Show of 12-31-2011

Best of Tech Talk Edition

  • Segments taken from previous shows.

Email and Forum Questions

  • Letter from Alan: Dear Tech Talk, I would like to start an IT career. What do you advise? I can’t get a job without experience and I can’t get experience without a job. Thanks, Alan.
  • Tech Talk Responds: Starting a new career in Information Technology is not as difficult as you might expect.
  • First understand where the field is going by reading industry magazines or “rags.” Most of these publications are free and give you something interesting to talk about during the interview.
  • Second, get the competencies demanded by the industry, either through self-study or through an educational institution, like Stratford University.
  • Third, learn the standards and procedures that support your industry in order to demonstrate that you will be in a position to make valid technical decisions.
  • Fourth, package yourself with a well written resume that emphasizes where you are going rather than where you have been (particularly if you are making a radical career change).
  • Fifth, network by joining user groups and trade associations (and don’t make the mistake of asking for a job at these meetings!). You will uncover opportunities and make many friends through this process.
  • Survey employers to find out where they are going. Research each firm you visit and send thank you notes after you the complete informational interview. This process normally leads to a “lucky” discovery. Remember, you can’t find a gold coin in the grass unless you are walking around the lawn.
  • Finally, start doing technical projects at home. You don’t need paid experience. Install Linux, MySQL, build a cluster using Beowolf, make a website.
  • And, if you are a woman, don’t forget to tap the Women in IT support groups. They are excellent.

Profile in IT: Nolan Kay Bushnell

  • Bushnell is father of the video game industry and founder of Atari.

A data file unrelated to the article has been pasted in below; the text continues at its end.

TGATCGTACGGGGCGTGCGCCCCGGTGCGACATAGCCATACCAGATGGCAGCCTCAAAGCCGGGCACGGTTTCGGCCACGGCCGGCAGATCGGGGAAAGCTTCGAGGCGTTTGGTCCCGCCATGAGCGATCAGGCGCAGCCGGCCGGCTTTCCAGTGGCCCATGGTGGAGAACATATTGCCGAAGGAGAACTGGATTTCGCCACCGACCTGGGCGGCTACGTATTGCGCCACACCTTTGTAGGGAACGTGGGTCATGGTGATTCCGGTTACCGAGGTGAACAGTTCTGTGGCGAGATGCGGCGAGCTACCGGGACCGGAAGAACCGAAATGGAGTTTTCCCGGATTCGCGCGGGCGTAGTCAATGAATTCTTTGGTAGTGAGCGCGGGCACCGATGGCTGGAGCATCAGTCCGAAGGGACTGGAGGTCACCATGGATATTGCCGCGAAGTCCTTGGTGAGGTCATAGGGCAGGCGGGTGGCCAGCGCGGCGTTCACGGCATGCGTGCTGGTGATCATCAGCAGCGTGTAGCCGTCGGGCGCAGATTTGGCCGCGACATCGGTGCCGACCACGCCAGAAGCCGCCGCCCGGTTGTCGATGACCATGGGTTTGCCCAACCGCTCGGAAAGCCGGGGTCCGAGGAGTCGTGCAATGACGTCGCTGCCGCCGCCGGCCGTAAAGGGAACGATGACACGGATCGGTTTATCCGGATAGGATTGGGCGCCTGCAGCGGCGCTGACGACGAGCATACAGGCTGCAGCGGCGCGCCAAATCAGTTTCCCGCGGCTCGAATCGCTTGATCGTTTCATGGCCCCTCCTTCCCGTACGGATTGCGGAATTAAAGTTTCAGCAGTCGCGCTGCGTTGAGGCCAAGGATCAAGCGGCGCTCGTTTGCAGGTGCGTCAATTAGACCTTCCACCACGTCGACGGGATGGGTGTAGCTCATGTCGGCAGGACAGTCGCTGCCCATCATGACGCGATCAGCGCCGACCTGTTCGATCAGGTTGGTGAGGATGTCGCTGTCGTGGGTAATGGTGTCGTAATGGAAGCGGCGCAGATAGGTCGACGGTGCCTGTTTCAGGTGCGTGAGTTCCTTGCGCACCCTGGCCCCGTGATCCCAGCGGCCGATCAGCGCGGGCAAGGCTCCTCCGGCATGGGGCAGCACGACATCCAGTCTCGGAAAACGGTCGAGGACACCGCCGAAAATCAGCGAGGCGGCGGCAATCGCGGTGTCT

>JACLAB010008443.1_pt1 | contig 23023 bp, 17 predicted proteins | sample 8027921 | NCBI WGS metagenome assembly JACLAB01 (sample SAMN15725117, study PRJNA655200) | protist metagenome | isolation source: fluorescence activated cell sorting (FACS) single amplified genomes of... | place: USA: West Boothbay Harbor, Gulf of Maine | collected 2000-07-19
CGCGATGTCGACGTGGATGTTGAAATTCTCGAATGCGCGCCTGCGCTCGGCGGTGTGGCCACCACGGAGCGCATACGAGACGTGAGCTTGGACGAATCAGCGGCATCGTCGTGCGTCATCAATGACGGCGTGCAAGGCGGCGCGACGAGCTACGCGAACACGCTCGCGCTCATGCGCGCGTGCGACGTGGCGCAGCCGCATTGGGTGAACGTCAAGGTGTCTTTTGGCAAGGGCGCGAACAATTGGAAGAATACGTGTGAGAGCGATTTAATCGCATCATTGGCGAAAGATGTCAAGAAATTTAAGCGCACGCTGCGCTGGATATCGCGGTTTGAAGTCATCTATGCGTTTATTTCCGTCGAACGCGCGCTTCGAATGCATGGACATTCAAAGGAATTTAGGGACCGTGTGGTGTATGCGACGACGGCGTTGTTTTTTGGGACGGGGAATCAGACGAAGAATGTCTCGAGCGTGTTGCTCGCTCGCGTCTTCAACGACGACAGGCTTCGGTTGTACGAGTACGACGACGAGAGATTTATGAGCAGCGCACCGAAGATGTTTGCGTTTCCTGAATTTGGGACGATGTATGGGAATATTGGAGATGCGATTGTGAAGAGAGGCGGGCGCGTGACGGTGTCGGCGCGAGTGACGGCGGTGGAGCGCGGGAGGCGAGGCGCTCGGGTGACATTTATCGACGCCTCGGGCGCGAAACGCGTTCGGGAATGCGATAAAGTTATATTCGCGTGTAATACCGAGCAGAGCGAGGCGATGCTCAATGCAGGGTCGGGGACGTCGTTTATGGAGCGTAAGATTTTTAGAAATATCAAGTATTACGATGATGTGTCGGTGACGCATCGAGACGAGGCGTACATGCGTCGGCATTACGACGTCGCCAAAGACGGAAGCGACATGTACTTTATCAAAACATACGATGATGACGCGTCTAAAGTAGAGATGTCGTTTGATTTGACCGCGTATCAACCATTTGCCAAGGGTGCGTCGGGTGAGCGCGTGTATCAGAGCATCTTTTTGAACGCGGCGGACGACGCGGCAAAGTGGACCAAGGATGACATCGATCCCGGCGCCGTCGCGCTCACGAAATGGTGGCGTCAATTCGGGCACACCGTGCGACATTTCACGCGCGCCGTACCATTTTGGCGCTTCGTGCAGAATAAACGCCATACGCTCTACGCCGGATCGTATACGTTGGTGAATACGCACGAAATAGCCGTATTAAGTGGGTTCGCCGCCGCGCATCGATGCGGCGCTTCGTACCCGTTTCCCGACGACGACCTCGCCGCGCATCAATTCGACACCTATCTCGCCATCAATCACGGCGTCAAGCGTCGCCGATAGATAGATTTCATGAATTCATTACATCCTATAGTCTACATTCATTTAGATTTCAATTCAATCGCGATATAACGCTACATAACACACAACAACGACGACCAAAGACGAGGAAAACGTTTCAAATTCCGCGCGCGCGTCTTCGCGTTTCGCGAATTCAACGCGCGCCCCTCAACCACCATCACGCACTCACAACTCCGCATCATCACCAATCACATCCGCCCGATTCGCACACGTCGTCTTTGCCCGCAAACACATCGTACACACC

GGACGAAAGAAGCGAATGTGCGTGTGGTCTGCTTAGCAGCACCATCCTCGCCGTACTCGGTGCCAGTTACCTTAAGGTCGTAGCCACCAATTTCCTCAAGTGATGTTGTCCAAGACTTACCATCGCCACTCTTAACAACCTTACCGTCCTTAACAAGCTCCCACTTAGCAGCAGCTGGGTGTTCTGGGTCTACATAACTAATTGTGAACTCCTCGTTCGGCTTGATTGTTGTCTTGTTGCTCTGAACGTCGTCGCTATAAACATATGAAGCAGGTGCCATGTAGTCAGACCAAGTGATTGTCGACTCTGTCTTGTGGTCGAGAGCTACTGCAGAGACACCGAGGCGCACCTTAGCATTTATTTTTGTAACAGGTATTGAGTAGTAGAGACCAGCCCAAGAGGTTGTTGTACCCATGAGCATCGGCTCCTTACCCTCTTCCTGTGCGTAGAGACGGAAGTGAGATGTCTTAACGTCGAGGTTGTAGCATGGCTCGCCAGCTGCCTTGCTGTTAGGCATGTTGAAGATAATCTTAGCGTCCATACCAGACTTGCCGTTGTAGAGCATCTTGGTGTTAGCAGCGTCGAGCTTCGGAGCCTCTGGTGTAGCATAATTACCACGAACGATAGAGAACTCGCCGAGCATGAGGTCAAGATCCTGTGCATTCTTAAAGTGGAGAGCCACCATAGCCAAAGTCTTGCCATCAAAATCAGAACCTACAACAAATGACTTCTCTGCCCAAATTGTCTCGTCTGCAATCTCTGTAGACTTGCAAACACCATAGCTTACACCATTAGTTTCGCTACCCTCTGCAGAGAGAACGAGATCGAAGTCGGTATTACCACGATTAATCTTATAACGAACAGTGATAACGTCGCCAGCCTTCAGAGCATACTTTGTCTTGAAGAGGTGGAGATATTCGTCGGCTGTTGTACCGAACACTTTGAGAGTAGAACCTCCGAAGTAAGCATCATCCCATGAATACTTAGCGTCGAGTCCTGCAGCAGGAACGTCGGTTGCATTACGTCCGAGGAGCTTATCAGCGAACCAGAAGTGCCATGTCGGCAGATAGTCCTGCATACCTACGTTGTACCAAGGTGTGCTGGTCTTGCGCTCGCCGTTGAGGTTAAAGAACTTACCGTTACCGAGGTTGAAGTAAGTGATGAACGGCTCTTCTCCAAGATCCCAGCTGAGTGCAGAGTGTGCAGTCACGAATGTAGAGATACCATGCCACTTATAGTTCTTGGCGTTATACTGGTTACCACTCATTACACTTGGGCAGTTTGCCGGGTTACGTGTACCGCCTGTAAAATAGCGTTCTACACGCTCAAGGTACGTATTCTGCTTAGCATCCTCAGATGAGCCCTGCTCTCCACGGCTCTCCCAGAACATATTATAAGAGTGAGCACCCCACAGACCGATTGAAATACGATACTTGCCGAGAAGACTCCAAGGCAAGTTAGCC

• Nolan K. Bushnell was born in February 5, 1943 in Clearfield, Utah
  • Bushnell received a BSEE from the University of Utah in 1968.
  • Bushnell would sneak into the computer labs between 1 and 4 in the morning to play Space War and Fox and Geese on the university’s $7 million mainframes.
  • He moved to Santa Clara, CA in 1968. He built his first computer game in a spare bedroom, a knockoff of Space War called Computer Space.
  • At age 27 he founded Atari with $250 of his own money and another $250 from business partner Ted Dabney. The original name of the company was Syzygy.
  • Bushnell conceived Pong, what would become the world’s first commercial video game, and in 1972 Atari’s first full-time employee, Al Alcorn, built it.
  • Atari had revenues of $11M in 1973. Two years later, revenues were $36M.
  • Using parts from Atari, having the main PCB printed up by Atari employees Steve Jobs and Steve Wozniak, created their own computer and offered it to Atari.
  • He sold Atari to Warner Communications in 1976 for $28M. He stayed on as a consultant for another two years.
  • First Atari took on the coin-operated video-game market and soon dominated it.
  • Atari started producing home game systems and Sears promised to buy them all.
  • By 1982, Atari had $2 billion in annual sales.
  • Atari introduced the 800 computer, which at the time contained superior technology to the Apple II and the IBM PC, with the exception of memory management.
  • Warner’s was slow at accommodating Dan Bricklin’s spreadsheet program, VisiCalc. Apple got it first because the Atari machine wasn’t ready.
  • After a half-billion-dollar operating loss, Atari was fire-sold by Warner in 1984.
  • Bushnell had left the Atari in 1978 to turn his attention to his next Big Idea.
  • The first Chuck E. Cheese Pizza Time Theater opened in San Jose in 1978.
  • The company went public in 1981 and pushed Bushnell’s net worth to $70 million.
  • By 1983, Pizza Time Theater has 200 restaurants operating internationally.
  • He started a business incubator called Catalyst Technologies, where he would invest $500,000 a pop in a portfolio of startups, including Etak and Androbot.
  • Etak, which made electronic maps for autos and other navigation uses. It was ultimately purchased by a Rupert Murdoch firm for $50 million.
  • Androbot was developing personal robots Bob and Topo.